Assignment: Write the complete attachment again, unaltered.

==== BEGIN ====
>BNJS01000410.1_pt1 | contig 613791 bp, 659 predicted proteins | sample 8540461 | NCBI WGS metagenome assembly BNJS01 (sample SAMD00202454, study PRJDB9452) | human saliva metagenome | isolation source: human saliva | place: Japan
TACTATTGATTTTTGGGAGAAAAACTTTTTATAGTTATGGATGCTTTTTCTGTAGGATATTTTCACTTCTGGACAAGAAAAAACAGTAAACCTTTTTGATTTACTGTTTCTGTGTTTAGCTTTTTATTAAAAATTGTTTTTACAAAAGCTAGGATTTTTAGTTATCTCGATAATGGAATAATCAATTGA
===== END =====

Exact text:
>BNJS01000410.1_pt1 | contig 613791 bp, 659 predicted proteins | sample 8540461 | NCBI WGS metagenome assembly BNJS01 (sample SAMD00202454, study PRJDB9452) | human saliva metagenome | isolation source: human saliva | place: Japan
TACTATTGATTTTTGGGAGAAAAACTTTTTATAGTTATGGATGCTTTTTCTGTAGGATATTTTCACTTCTGGACAAGAAAAAACAGTAAACCTTTTTGATTTACTGTTTCTGTGTTTAGCTTTTTATTAAAAATTGTTTTTACAAAAGCTAGGATTTTTAGTTATCTCGATAATGGAATAATCAATTGA